The first place winner receives a $25,000 cash prize plus marketing and business incubation services. Second and third-place winners receive smaller amounts of cash and services. The runners-up receive marketing and business services.
Bennett J. Loudon, Staff Writer, Democrat & Chronicle
The business community has a new resource to get help from experienced experts.
The series, hosted by Alex Zapesochny, is an outgrowth of the efforts of the Entrepreneurship and Innovation Working Group of the Finger Lakes Regional Economic Development Council. The regional council is one of 10 created to develop long-term strategic plans for spurring economic growth and new jobs across the state.
By Jennifer Roach
20 November 2013
The University’s Office of Technology Transfer has rebranded itself as UR Ventures with a new look, a new structure, and a renewed focus on technology development and commercialization. UR Ventures will provide the University’s technology transfer functions with an emphasis on getting research discoveries to the public through business formation and technology licensing. Scott Catlin, who joined the University as associate vice president for innovation and technology commercialization in April, talks about the recent changes and the office’s goals.
Why is it the right time to introduce UR Ventures?
I’ve been here about seven months now. Before I got here there had been two technology transfer offices at the University— one was for the science and engineering schools and one for the Medical Center and the medical school—and those were combined last December. That provided an opportunity for us to reflect on how we organize ourselves, and how we put it all together to be more efficient and better organized. Since I’ve been here, I’ve spent a lot of time out in the community and around campus, talking to faculty and entrepreneurs and investors. Being new here, I could really take the time to get feedback and reflect on what seems to work and get their perspectives on what we might improve. Are we really getting all of our great research out and in use, as we should? Being a research University and a not-for-profit, we have an obligation to get our technologies out and benefiting the world. We’ve done some of that, but there’s a general question about how we can do a better job of translating technologies so they are better able to get into the market.
ROCForward: November 2013
The University of Rochester Innovation Advisory Network gathered during Meliora Weekend in October for a conversation with Senior Vice President of Research Rob Clark and Associate Vice President for Innovation and Technology Commercialization Scott Catlin.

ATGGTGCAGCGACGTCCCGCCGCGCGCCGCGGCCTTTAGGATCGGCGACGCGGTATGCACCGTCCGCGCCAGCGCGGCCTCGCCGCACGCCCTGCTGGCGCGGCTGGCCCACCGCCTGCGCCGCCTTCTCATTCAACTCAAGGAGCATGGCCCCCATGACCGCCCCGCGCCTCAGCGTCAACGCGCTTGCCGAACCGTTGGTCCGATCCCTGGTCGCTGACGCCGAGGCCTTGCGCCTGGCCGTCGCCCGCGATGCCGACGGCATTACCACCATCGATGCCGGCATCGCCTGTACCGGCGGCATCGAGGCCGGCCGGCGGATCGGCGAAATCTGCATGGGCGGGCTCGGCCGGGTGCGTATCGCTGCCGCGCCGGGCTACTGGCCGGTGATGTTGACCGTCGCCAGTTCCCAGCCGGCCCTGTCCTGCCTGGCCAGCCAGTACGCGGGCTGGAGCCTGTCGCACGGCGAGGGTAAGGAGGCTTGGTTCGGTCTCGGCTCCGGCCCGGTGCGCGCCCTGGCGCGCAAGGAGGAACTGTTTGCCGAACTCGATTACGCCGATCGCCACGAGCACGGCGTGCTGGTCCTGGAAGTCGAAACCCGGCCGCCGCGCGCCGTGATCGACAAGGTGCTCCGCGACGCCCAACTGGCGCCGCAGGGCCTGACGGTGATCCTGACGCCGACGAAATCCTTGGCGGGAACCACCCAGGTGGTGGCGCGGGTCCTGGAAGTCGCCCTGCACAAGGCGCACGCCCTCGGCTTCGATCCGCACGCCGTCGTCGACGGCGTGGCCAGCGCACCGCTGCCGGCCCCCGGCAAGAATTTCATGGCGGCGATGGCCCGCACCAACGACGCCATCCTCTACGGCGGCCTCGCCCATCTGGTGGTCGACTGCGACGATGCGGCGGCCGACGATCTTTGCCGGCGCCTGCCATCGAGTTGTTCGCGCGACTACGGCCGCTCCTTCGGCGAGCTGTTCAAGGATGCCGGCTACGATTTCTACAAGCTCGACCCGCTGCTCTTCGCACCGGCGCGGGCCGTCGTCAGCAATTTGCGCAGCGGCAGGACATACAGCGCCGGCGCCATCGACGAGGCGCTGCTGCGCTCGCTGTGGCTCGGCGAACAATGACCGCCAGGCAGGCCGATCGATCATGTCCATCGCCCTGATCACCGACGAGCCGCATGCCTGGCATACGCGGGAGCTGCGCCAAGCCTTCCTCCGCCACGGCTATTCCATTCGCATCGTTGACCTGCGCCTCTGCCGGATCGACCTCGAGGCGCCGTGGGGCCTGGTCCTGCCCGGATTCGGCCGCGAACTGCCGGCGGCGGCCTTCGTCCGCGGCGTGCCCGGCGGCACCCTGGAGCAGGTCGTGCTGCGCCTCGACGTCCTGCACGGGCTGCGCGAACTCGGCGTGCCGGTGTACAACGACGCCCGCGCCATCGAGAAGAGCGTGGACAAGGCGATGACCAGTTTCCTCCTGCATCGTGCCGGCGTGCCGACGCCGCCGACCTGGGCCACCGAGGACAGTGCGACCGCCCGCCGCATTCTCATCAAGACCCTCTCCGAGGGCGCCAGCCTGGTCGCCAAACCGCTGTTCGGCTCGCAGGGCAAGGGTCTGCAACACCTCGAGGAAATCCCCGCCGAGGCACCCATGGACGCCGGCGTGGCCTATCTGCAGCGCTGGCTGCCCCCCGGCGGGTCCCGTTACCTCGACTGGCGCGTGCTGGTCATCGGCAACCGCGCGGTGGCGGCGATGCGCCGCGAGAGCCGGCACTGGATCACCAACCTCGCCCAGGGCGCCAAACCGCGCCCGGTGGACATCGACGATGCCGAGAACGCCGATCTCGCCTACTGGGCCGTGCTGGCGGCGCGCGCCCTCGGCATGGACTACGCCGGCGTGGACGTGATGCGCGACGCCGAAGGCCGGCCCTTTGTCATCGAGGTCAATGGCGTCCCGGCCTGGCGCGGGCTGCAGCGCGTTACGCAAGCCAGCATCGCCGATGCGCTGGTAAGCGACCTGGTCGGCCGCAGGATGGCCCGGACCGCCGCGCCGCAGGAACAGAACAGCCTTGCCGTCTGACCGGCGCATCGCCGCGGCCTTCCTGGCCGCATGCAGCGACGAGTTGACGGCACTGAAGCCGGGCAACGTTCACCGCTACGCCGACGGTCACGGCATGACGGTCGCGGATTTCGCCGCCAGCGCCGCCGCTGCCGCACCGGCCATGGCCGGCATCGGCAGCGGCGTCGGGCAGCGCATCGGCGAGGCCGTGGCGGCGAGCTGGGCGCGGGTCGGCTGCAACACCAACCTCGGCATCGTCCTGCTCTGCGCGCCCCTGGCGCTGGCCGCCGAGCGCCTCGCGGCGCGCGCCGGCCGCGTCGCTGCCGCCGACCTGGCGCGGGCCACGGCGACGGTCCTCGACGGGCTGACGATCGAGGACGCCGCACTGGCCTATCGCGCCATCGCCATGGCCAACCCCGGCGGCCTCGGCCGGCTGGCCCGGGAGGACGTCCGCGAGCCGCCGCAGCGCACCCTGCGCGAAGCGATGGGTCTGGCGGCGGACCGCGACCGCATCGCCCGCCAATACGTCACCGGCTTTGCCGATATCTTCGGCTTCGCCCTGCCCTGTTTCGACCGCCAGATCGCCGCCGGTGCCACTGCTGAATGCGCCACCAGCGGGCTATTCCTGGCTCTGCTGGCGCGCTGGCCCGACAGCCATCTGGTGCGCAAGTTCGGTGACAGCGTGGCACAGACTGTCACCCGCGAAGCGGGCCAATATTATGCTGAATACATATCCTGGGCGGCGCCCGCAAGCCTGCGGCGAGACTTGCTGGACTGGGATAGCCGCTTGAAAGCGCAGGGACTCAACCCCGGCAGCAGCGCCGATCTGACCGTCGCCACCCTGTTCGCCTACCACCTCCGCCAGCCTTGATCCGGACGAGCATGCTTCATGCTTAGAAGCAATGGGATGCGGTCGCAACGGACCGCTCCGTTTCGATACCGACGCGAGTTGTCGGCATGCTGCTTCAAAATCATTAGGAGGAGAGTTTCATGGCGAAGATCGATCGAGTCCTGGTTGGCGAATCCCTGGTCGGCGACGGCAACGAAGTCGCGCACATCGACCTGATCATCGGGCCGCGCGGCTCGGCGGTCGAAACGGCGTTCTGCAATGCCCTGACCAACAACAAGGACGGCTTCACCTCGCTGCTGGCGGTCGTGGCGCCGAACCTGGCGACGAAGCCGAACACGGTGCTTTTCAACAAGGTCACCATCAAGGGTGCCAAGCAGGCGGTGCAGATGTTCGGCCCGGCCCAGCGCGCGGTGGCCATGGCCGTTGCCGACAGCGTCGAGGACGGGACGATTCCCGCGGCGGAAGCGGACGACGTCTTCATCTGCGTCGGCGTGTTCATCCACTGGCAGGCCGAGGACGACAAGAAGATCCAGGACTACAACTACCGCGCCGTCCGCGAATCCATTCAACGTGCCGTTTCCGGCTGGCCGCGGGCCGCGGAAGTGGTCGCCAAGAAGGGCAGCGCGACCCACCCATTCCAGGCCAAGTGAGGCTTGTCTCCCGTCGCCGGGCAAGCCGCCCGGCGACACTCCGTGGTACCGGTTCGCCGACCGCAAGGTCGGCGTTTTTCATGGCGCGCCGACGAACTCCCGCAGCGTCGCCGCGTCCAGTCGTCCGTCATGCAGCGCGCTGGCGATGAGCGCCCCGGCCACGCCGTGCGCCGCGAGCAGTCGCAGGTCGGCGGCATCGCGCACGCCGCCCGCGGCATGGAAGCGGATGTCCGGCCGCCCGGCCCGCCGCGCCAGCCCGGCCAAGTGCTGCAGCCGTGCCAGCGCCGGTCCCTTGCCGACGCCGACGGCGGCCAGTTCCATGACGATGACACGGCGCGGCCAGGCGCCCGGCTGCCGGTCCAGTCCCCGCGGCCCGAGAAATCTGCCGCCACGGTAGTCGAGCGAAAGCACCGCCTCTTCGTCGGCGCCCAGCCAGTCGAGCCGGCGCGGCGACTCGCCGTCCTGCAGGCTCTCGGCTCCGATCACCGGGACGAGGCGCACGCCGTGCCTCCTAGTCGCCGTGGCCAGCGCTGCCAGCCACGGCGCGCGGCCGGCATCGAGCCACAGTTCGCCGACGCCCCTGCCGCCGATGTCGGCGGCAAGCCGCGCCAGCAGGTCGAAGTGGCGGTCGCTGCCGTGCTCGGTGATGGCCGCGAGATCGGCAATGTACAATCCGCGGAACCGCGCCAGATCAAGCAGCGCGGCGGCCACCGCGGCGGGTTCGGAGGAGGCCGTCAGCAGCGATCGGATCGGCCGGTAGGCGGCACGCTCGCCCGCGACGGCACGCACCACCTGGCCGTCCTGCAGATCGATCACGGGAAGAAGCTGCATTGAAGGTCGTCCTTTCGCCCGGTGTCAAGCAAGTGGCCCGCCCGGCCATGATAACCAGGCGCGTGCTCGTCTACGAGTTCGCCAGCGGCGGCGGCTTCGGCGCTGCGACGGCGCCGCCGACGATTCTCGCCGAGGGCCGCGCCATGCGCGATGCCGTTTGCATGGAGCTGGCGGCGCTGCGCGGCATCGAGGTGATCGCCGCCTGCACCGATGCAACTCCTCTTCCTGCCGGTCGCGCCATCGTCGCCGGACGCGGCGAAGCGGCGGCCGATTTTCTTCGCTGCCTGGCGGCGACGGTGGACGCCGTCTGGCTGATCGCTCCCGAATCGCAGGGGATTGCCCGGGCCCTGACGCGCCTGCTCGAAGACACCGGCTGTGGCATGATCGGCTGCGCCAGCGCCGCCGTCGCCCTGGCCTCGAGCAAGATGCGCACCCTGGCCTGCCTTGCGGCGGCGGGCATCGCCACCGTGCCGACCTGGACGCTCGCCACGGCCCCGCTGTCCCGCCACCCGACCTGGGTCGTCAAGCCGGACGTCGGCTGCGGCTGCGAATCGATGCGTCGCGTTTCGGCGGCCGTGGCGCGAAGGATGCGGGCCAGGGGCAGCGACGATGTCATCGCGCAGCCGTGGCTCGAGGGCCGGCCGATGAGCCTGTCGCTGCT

Caitlin updated the group on the reorganization of the Office of Technology Transfer and the launch of UR Ventures. He also provided a review of the Technology Development Fund’s progress to date:
- The Fund has supported 11 projects since its inception, 8 of which are moving forward;
- A total of $766,000 has been committed to these projects;
- 60 percent of the project are in the life sciences, 40 percent in engineering;
- The Fund receives more proposals than it can support and the quality improves with each application cycle..
The Institute of Optics also hosted its Industrial Associates meeting Meliora Weekend, celebrating “60 Years of Innovation.” Approximately 160 companies have been started by some 115 optics alumni and faculty. Panels and keynotes speakers addressed topics such as “what I wish I had known,” “why start a company,” and “developing, growing, and selling your company.” A group of about 200 came together for this event, supporting and encouraging the University’s relationship between optics and entrepreneurship, honoring the success seen thus far, and aiming towards continued achievement in the future.
In October, Peter and Kathy Landers, both University of Rochester alumni and actively involved with various aspects of the University, hosted a special George Eastman Circle event at Monroe County Club at which both Rob Clark and Scott Catlin spoke with 80 guests regarding funding opportunities within our revised Technology Transfer efforts. Several individuals who attended have since joined the George Eastman Circle and have designated their gifts to Technology Commercialization.